CGRER – UI College of Education - Iowa K-12 Climate Science Education Initiative
Iowa teachers will soon be following new science education standards in K-12 classrooms.
The Next Generation Science Standards (NGSS) are a set of science and engineering standards for grades K-12 that shift students' focus from rote memorization to participating in the scientific process. Within the new system, cross-disciplinary learning and self-taught exploration are encouraged. For example, one high school standard asks students to "design, evaluate and refine a solution for reducing the impacts of human activities on the environment and biodiversity."
Iowa led the development of NGSS along with 25 other states. The standards are the result of a collaborative effort between states and stakeholders in science, science education, higher education, and industry. NGSS development was subject to review by several advisory committees that included nationally-renowned leaders in science and science education as well as two public review periods.
Within the four major scientific domains of physical science, life science, earth and space science, and engineering, students will engage in investigational learning about climate change.
A recent survey of 133 science teachers in the state by Iowa Watch found that only 20 percent of teachers think that climate change should be taught as fact. Scott Spak, assistant professor of Urban and Regional Planning and Environmental Policy member at the Public Policy Center, points out the Iowa Core science standards already require teachers to teach climate science. He said, "Of the dozens of standards, there are 36 that from kindergarten through high school that are required to be able to understand how the climate system works."
“The Iowa Board of Education voted unanimously to adopt NGSS in August of 2015. Since then, the University of Iowa's Center for Global and Regional Environmental Research (CGRER) and College of Education have been working to understand which resources teachers need to implement NGSS in their classrooms,” stated Spak.
Ted Neal a Clinical Science Instructor at the University of Iowa and one of the project leaders, said, "They're is an attempt to shift how we teach and how kids learn to a more integrated approach...It rearranges how kids learn into a more appropriate method that addresses high order thinking skills instead of rote memorization and regurgitation."
Both Spak and Neal are working with CGRER to make the transition easier for Iowa’s educators. Spak said, "Our project this year is looking at surveying teachers in Iowa, surveying administrators in Iowa to understand what's our best guess right now for what teachers need the most and what we can provide most readily to accelerate and enhance the ability of our schools to be able to not just meet these new standards as a new challenge, but to help them bring this transformative set of ideas into their classrooms effectively."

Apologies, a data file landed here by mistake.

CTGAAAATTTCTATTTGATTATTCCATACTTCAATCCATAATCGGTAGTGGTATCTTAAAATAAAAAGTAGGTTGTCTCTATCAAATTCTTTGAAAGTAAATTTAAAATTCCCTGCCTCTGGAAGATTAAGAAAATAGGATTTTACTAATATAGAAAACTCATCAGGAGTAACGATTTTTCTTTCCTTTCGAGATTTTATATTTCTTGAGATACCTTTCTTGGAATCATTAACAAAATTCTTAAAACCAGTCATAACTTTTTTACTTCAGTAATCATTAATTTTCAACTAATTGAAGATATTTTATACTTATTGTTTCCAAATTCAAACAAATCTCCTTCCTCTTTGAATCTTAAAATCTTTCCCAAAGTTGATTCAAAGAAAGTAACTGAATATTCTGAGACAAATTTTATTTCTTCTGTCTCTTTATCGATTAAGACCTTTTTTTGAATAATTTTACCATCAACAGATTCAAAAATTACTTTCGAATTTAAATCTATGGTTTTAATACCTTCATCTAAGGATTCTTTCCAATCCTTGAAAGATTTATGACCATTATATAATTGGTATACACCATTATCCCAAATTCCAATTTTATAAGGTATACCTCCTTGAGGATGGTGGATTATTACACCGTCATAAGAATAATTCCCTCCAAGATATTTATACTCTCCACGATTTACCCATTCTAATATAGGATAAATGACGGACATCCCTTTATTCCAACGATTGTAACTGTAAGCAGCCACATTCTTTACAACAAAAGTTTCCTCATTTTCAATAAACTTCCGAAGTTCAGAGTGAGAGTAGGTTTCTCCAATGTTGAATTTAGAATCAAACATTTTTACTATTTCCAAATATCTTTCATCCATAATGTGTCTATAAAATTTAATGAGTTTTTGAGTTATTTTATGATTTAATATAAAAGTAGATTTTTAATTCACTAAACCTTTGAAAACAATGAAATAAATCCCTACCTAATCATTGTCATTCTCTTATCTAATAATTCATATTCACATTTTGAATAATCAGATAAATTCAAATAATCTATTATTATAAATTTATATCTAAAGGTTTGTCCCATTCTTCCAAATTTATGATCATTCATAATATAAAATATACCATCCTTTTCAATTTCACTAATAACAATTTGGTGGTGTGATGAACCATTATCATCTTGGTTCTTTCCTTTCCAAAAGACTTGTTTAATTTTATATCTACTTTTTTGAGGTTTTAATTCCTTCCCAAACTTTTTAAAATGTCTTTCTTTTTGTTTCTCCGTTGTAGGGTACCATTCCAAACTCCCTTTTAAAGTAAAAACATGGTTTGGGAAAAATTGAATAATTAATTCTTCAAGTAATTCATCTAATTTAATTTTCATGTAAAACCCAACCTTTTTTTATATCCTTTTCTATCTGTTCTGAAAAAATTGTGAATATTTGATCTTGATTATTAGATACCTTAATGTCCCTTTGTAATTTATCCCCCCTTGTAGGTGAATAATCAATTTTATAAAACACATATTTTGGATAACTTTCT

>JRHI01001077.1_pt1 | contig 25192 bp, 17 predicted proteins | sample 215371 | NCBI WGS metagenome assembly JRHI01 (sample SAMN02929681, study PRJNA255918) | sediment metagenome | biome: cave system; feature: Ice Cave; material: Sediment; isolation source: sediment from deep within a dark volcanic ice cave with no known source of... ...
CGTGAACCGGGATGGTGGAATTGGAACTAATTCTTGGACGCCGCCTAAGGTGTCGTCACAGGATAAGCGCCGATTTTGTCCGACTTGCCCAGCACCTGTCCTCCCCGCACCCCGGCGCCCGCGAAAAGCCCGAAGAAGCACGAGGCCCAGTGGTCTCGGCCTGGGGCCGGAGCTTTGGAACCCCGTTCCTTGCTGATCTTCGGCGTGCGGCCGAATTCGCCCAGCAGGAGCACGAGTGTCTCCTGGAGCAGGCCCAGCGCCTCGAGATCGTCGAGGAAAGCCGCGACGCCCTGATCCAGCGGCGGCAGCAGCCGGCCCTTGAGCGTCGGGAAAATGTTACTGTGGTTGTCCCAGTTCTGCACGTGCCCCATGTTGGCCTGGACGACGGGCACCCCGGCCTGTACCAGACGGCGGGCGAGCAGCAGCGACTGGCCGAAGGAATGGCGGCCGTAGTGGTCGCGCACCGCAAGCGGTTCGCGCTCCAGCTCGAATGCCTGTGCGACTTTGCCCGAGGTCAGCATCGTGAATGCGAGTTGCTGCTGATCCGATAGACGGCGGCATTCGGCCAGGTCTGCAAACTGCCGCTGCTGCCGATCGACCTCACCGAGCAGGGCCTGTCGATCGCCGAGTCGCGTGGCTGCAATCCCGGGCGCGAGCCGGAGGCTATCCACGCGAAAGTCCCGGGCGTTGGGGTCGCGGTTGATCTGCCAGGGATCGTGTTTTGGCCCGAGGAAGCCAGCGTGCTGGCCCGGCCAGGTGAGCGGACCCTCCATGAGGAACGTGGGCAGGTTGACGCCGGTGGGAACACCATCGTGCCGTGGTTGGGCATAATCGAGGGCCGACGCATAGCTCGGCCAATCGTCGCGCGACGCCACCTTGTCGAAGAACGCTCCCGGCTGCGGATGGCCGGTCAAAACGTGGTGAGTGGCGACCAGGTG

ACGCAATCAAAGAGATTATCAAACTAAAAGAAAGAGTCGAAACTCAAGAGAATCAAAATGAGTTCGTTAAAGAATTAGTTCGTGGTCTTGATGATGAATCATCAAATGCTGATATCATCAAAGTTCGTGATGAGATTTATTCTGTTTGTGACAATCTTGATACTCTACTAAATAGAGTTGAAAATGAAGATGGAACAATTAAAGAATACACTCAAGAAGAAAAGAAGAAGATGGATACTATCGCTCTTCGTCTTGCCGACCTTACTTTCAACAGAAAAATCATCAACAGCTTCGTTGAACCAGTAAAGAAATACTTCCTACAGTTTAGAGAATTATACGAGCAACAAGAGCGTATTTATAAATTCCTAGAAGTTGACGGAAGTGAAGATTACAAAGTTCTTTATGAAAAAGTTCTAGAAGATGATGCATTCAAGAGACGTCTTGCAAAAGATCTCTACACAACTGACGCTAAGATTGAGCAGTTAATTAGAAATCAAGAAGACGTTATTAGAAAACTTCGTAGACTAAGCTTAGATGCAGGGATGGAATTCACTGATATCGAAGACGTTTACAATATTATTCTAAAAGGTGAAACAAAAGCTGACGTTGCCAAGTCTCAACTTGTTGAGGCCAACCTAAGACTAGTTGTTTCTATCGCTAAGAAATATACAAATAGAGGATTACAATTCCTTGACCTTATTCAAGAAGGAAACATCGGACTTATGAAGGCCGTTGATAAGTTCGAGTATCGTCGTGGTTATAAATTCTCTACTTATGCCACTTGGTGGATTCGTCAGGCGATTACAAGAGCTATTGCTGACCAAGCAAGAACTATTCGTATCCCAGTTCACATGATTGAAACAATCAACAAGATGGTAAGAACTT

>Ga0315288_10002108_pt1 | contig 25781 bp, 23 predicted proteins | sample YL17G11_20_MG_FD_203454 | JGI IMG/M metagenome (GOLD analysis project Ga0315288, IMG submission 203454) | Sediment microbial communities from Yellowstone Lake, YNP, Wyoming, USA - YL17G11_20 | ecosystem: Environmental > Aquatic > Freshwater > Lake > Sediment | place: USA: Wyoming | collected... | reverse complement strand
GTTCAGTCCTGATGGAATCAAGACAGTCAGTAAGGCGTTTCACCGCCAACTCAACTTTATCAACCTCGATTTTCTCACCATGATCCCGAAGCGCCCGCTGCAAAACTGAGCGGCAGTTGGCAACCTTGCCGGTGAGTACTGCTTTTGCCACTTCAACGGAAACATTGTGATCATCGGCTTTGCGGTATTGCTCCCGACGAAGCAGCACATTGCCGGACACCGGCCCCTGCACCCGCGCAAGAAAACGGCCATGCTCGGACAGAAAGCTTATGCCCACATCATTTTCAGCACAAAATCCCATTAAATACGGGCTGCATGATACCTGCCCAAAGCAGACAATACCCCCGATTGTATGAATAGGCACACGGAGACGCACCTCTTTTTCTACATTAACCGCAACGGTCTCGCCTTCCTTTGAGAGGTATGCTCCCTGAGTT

The new standards will not be mandatory statewide for another few years, however, many school districts in the state have been implementing the changes ahead of schedule. "That's one of the nice things about Iowa and Iowa teachers is that they care so much that they're in front of it, they're trying to get ahead of the game. They're not looking at this with apprehension," stated Neal.
CGRER and the College of Education have hired two graduate research assistants to help implement the project.
Meet our Iowa K-12 Climate Science Education Initiative Research Assistants
Susanna Herder is pursuing a Masters of Arts in Teaching in secondary science and is a research assistant with the College of Education and CGRER. While working as a research assistant she hopes to gain wisdom from in-service teachers, collaborate to develop real solutions to their problems, and work to apply this knowledge herself when she graduates. She's excited to help Iowa lead as energy innovators and promote environmental consciousness with her students and coworkers.
Andrea Malek is a research assistant pursuing an M.S. in STEM Education. She is excited to work with other teachers and ultimately make climate science more accessible as part of NGSS curricula. She also teaches in the Home School Assistance Program of the Cedar Rapids School District. In the classroom, she loves working with students to question answers and develop ideas.